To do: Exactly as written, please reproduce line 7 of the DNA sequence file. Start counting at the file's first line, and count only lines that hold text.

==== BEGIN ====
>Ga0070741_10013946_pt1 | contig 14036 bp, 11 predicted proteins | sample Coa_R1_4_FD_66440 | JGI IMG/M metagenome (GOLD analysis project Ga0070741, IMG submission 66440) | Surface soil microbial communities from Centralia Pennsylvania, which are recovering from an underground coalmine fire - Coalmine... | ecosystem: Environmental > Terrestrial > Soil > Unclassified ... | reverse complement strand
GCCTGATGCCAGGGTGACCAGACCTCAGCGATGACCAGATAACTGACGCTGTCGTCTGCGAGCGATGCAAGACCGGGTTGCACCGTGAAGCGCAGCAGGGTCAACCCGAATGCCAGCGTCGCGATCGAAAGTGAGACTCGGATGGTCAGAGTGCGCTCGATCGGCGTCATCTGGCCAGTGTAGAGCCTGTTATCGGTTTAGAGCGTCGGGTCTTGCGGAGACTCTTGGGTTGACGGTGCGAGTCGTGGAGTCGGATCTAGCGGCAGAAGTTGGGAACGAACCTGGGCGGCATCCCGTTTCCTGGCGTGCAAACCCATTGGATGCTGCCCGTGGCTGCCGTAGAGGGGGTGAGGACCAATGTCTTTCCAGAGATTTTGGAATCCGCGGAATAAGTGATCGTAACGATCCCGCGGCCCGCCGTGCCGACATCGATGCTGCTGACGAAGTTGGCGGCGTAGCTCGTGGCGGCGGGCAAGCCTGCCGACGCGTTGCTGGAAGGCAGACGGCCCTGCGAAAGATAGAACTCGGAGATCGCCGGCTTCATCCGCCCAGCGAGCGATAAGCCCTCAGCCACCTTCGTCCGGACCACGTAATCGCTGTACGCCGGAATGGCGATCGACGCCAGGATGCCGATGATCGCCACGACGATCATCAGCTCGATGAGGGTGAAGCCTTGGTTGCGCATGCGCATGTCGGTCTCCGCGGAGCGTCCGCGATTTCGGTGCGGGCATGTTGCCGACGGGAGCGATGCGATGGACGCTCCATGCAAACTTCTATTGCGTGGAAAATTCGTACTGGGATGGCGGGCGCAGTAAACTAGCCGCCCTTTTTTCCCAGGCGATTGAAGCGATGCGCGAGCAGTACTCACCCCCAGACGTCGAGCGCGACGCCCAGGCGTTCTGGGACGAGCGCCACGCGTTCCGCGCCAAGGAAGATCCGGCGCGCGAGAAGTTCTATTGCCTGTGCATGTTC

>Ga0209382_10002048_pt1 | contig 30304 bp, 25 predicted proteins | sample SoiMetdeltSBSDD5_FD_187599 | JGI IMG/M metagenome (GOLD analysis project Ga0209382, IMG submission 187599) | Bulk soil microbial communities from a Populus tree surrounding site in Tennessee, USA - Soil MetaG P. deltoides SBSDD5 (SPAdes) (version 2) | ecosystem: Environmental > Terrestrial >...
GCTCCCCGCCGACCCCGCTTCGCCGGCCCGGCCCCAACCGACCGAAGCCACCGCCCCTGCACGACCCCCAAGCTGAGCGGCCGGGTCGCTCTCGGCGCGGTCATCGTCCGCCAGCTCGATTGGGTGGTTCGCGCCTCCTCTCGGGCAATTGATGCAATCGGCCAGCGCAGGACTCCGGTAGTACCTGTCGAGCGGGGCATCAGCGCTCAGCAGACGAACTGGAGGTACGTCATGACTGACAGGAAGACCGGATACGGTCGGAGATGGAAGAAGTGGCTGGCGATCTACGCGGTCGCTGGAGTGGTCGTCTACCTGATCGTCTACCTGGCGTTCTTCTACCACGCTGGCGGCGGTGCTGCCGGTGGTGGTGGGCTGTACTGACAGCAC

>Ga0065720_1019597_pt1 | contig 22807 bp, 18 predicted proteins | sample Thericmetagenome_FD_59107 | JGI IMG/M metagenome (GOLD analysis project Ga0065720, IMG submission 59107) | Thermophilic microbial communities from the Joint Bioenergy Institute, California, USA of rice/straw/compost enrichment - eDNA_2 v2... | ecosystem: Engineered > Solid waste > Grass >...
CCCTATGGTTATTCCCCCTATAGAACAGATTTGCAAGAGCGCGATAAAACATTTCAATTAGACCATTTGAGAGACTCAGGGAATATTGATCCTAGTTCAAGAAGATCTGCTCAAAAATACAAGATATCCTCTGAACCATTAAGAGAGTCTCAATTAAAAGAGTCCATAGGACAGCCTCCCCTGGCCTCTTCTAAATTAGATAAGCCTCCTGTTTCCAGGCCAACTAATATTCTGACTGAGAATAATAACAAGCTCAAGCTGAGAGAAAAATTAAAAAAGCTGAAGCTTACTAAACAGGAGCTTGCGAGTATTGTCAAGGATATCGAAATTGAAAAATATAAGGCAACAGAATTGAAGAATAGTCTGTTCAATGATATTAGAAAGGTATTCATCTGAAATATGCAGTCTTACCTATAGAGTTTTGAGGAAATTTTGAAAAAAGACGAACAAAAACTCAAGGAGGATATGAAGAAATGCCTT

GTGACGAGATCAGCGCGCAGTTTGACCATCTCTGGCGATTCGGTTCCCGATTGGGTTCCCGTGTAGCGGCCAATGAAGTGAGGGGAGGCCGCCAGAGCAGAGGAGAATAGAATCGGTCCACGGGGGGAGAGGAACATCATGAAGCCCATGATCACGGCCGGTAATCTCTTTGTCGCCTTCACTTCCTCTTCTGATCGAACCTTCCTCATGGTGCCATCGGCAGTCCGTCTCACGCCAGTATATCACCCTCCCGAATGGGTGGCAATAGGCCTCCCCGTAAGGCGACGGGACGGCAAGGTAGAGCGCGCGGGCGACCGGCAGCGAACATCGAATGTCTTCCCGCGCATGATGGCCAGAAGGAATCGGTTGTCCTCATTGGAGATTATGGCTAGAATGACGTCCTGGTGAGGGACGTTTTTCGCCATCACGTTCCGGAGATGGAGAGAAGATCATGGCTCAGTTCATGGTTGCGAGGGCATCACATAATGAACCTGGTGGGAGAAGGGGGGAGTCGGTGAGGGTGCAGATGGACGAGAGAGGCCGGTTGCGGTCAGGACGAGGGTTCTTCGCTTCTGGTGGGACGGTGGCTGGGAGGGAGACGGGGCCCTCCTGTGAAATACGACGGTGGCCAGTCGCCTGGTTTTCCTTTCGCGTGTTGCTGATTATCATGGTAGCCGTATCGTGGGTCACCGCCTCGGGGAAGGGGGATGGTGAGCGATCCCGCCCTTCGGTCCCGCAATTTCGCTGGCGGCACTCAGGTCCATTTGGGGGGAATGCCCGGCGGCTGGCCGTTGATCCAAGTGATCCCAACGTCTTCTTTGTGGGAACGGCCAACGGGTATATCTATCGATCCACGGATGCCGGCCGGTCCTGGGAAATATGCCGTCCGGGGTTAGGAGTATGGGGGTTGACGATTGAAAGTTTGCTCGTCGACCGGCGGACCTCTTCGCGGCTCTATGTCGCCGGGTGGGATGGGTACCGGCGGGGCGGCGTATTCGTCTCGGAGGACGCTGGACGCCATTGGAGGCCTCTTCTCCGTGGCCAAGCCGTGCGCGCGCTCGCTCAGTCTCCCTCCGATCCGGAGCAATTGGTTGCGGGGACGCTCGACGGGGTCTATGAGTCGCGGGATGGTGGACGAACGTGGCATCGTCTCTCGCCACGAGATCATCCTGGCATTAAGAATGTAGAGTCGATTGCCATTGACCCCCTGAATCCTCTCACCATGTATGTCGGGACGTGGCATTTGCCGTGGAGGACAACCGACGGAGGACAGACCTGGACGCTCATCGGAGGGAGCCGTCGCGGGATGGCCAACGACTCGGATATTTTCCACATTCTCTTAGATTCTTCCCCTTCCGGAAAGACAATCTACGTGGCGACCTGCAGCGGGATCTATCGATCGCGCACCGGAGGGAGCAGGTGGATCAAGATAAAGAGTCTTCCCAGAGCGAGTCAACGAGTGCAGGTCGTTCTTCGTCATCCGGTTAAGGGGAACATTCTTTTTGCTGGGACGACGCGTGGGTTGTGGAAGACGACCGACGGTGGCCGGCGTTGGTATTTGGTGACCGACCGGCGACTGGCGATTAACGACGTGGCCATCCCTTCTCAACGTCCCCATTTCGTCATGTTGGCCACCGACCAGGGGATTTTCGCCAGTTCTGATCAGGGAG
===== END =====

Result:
GTGACGAGATCAGCGCGCAGTTTGACCATCTCTGGCGATTCGGTTCCCGATTGGGTTCCCGTGTAGCGGCCAATGAAGTGAGGGGAGGCCGCCAGAGCAGAGGAGAATAGAATCGGTCCACGGGGGGAGAGGAACATCATGAAGCCCATGATCACGGCCGGTAATCTCTTTGTCGCCTTCACTTCCTCTTCTGATCGAACCTTCCTCATGGTGCCATCGGCAGTCCGTCTCACGCCAGTATATCACCCTCCCGAATGGGTGGCAATAGGCCTCCCCGTAAGGCGACGGGACGGCAAGGTAGAGCGCGCGGGCGACCGGCAGCGAACATCGAATGTCTTCCCGCGCATGATGGCCAGAAGGAATCGGTTGTCCTCATTGGAGATTATGGCTAGAATGACGTCCTGGTGAGGGACGTTTTTCGCCATCACGTTCCGGAGATGGAGAGAAGATCATGGCTCAGTTCATGGTTGCGAGGGCATCACATAATGAACCTGGTGGGAGAAGGGGGGAGTCGGTGAGGGTGCAGATGGACGAGAGAGGCCGGTTGCGGTCAGGACGAGGGTTCTTCGCTTCTGGTGGGACGGTGGCTGGGAGGGAGACGGGGCCCTCCTGTGAAATACGACGGTGGCCAGTCGCCTGGTTTTCCTTTCGCGTGTTGCTGATTATCATGGTAGCCGTATCGTGGGTCACCGCCTCGGGGAAGGGGGATGGTGAGCGATCCCGCCCTTCGGTCCCGCAATTTCGCTGGCGGCACTCAGGTCCATTTGGGGGGAATGCCCGGCGGCTGGCCGTTGATCCAAGTGATCCCAACGTCTTCTTTGTGGGAACGGCCAACGGGTATATCTATCGATCCACGGATGCCGGCCGGTCCTGGGAAATATGCCGTCCGGGGTTAGGAGTATGGGGGTTGACGATTGAAAGTTTGCTCGTCGACCGGCGGACCTCTTCGCGGCTCTATGTCGCCGGGTGGGATGGGTACCGGCGGGGCGGCGTATTCGTCTCGGAGGACGCTGGACGCCATTGGAGGCCTCTTCTCCGTGGCCAAGCCGTGCGCGCGCTCGCTCAGTCTCCCTCCGATCCGGAGCAATTGGTTGCGGGGACGCTCGACGGGGTCTATGAGTCGCGGGATGGTGGACGAACGTGGCATCGTCTCTCGCCACGAGATCATCCTGGCATTAAGAATGTAGAGTCGATTGCCATTGACCCCCTGAATCCTCTCACCATGTATGTCGGGACGTGGCATTTGCCGTGGAGGACAACCGACGGAGGACAGACCTGGACGCTCATCGGAGGGAGCCGTCGCGGGATGGCCAACGACTCGGATATTTTCCACATTCTCTTAGATTCTTCCCCTTCCGGAAAGACAATCTACGTGGCGACCTGCAGCGGGATCTATCGATCGCGCACCGGAGGGAGCAGGTGGATCAAGATAAAGAGTCTTCCCAGAGCGAGTCAACGAGTGCAGGTCGTTCTTCGTCATCCGGTTAAGGGGAACATTCTTTTTGCTGGGACGACGCGTGGGTTGTGGAAGACGACCGACGGTGGCCGGCGTTGGTATTTGGTGACCGACCGGCGACTGGCGATTAACGACGTGGCCATCCCTTCTCAACGTCCCCATTTCGTCATGTTGGCCACCGACCAGGGGATTTTCGCCAGTTCTGATCAGGGAG